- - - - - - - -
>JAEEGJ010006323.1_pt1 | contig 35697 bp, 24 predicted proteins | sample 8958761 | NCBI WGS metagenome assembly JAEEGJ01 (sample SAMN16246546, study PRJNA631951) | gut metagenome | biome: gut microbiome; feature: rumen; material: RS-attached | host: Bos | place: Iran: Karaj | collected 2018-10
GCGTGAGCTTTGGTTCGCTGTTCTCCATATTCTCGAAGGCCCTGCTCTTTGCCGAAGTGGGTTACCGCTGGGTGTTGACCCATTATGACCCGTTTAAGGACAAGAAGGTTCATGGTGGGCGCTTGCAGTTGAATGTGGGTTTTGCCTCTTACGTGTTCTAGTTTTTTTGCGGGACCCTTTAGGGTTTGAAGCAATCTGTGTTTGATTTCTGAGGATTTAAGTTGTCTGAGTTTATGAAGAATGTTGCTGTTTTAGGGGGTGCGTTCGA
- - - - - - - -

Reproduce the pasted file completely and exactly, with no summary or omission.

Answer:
>JAEEGJ010006323.1_pt1 | contig 35697 bp, 24 predicted proteins | sample 8958761 | NCBI WGS metagenome assembly JAEEGJ01 (sample SAMN16246546, study PRJNA631951) | gut metagenome | biome: gut microbiome; feature: rumen; material: RS-attached | host: Bos | place: Iran: Karaj | collected 2018-10
GCGTGAGCTTTGGTTCGCTGTTCTCCATATTCTCGAAGGCCCTGCTCTTTGCCGAAGTGGGTTACCGCTGGGTGTTGACCCATTATGACCCGTTTAAGGACAAGAAGGTTCATGGTGGGCGCTTGCAGTTGAATGTGGGTTTTGCCTCTTACGTGTTCTAGTTTTTTTGCGGGACCCTTTAGGGTTTGAAGCAATCTGTGTTTGATTTCTGAGGATTTAAGTTGTCTGAGTTTATGAAGAATGTTGCTGTTTTAGGGGGTGCGTTCGA